Helena Dias Sardenberg nasceu em Espírito Santo, mas viveu muitos anos em Los Angeles (EUA) como estilista de moda, criando figurinos para cinema e televisão. Foi durante a temporada nos Estados Unidos, que a artista adquiriu antigos kimonos japoneses, um dos principais materiais que compõem suas telas. Em 2004, a artista iniciou sua produção, primeiro executando o trabalho em almofadas. "Foi o fotógrafo Rômulo Fialdini que me aconselhou a levar minhas criações para as telas", relembra a artista. E assim ela o fez, e na maioria das vezes em telas de grandes dimensões.
Personagens da atualidade, como Dercy Gonçalves, Seu Jorge e Amy Winehouse, além do deserto californiano, o clima de Cannes e o convento da Penha, no Espírito Santo, são temas ou vivências que permeiam a obra da artista. Figuras eróticas, principalmente femininas, também têm grande espaço nas criações.
Brazilian artist Dias Sardenberg’s work has been exhibited at The Museu Afro Brasil in Sao Paulo, Brazil, The Museo de la Solidaridad Salvador Allende, in Santiago, Chile, and at various art shows, including NEXT in Chicago, artMRKT in San Francisco and VOLTA in New York City. Her work was featured as the cover of Flaunt Magazine in 2010, which also created a removable poster highlighting some of her most prominent works, the stunning “Hot Coffee” and several images from “The Mocambo Suite” series. Sardenberg earned a Masters in Psychology from Universidade Celso Lisboa in Rio de Janeiro; she worked extensively in fashion between Sao Paulo and Los Angeles, and the colors, textures and designs of the fabrics she handled inspired her to begin painting and using textiles in her mixed media artwork. Sardenberg has spent the last five years at her mountain retreat in Espirito Santo, Brazil, where she moved into sculpture, creating whimsical life-size metal figures, and began a new series of her signature artwork blending collage, painting and surrealism. She recently moved to Southern California, and plans to divide her time between her studios in Brazil and Orange County.
“The sweeping work of young, splashing-making Sao Paulo-based artist Dias Sardenberg mischievously bends the corners of imagistic surrealism and the mystical experience … the artist laterally challenges societal infrastructures and myths via humorous spontaneous collage (mostly notably with intricately embedded vintage Japanese kimono fabric), creating an anachronistic, inventive lushness.”
Flaunt Magazine, Issue 111
“Sardenberg’s figuration is replete with provocations that sometimes are stirred by the metaphysics of surrealism, like a dramatic dream where her characters are shrouded in subconscious mysteries. Sometimes her work acquires aspects of “art brut,” while approaching elements of Pop art, mixing in certain Matissean figuration effects; and then sometimes her work adopts an inflamed discourse as in a whirlwind of passions. The new figuration proposed in her work brings in a lot of innovation; it is a mixture of painting, tapestry, billboard, monumentally large graffiti, and a work that is self-defined by the originality of the multiple ways in which it materializes.”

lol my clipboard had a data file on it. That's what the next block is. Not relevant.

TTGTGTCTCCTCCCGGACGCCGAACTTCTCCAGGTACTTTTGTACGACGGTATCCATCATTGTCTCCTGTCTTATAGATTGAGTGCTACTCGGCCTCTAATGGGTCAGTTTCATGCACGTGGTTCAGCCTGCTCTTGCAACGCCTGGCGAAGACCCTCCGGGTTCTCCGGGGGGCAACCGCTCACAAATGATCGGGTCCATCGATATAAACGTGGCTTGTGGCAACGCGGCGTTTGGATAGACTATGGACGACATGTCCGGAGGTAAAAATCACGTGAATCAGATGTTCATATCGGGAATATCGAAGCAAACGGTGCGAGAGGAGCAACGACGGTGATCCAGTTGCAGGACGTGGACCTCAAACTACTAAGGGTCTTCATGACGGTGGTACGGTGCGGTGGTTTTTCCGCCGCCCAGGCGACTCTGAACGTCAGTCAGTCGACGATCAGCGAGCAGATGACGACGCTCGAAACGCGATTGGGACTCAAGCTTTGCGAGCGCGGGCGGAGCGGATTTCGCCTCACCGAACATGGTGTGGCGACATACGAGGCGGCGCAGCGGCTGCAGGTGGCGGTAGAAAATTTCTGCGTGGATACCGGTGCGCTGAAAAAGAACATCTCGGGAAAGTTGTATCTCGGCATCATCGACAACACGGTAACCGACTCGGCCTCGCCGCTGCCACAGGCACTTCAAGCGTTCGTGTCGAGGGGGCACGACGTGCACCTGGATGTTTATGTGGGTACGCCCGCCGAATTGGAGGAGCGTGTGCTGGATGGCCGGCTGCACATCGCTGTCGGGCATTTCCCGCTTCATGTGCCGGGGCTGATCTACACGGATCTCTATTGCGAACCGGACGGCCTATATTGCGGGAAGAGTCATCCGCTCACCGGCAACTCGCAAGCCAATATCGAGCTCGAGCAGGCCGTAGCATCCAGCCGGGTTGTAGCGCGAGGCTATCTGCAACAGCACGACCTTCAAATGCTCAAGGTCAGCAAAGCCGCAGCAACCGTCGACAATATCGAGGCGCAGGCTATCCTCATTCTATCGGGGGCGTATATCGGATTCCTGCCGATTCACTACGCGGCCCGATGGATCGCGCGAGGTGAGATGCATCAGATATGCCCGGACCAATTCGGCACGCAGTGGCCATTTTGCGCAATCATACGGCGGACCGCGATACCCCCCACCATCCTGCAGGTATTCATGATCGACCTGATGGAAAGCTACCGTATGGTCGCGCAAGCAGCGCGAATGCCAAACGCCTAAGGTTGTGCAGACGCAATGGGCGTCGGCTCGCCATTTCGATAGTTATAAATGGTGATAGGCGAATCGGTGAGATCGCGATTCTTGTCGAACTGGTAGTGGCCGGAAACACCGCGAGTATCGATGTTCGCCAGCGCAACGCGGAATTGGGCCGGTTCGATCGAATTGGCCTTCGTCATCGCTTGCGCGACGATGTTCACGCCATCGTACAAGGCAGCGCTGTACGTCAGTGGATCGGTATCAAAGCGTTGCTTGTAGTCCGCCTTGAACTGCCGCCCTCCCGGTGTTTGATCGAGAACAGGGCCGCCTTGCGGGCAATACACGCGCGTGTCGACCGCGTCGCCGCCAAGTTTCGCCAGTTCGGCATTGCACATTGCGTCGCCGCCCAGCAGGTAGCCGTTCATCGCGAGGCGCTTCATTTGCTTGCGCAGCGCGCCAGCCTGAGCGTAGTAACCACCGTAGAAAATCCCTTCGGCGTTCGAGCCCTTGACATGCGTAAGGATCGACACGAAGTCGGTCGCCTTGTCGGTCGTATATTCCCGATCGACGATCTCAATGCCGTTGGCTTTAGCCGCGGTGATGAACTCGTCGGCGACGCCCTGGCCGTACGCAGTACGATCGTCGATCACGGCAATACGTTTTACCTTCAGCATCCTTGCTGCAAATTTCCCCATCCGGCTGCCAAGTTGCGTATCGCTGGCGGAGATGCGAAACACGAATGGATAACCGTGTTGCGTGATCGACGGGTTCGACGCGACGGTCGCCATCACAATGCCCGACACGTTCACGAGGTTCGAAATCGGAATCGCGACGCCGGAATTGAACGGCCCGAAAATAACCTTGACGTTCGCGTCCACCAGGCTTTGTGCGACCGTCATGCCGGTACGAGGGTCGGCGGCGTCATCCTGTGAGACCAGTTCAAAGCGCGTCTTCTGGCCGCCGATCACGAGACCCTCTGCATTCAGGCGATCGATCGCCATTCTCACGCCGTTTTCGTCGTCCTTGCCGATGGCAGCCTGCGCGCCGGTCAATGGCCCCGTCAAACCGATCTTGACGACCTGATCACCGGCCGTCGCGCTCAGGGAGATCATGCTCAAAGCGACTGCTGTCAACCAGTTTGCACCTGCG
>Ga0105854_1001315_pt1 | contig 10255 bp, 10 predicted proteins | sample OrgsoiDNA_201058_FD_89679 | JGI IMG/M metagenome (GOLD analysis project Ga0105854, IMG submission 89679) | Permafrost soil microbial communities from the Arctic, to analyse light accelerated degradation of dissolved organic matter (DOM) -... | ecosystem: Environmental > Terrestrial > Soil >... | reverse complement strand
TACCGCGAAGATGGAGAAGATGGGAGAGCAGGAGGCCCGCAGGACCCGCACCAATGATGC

Director - Curator
The Museu Afro Brasil
“Mining such diverse sources as art brut, Matissean figuration, popular culture and animist iconography, Sardenberg’s work reveals an anachronistic world of natural order and chaos, teeming with sensuality, mysticism and sophistication.”
“The artist’s stated desire to use the typically hidden layers of the kimonos adds a conceptual layer to the images: a reveal, as it were, of the faces or identities hidden beneath the ‘outer layer of one’s public persona.”
Shamim M. Momin
Adjunct Curator for the Whitney Museum of American Art
Founder of the non-profit arts organization LAND
(The Los Angeles Nomadic Division)
“What most attracts and fascinates me in Sardenberg’s work is precisely the way in which she assimilates and translates contemporary issues. This is contemporary art made by an artist who is involved with her time and its social, political, and historical issues.”
Director - Curator
The Museu Afro Brasil
“Despite the supple, playful content of some of her pieces, there’s a certain kind of physical brutality to the work, a toughness which adds to its emotional heft. Close inspection reveals the focus that re-working these kimonos’ luscious embroidery and patterning into new shapes and forms necessitates. Sardenberg explains that some of the more striking fabric was sheathed beneath exterior layers of kimono, never seeing light until she’d spliced them open.”
Flaunt Magazine, Issue 107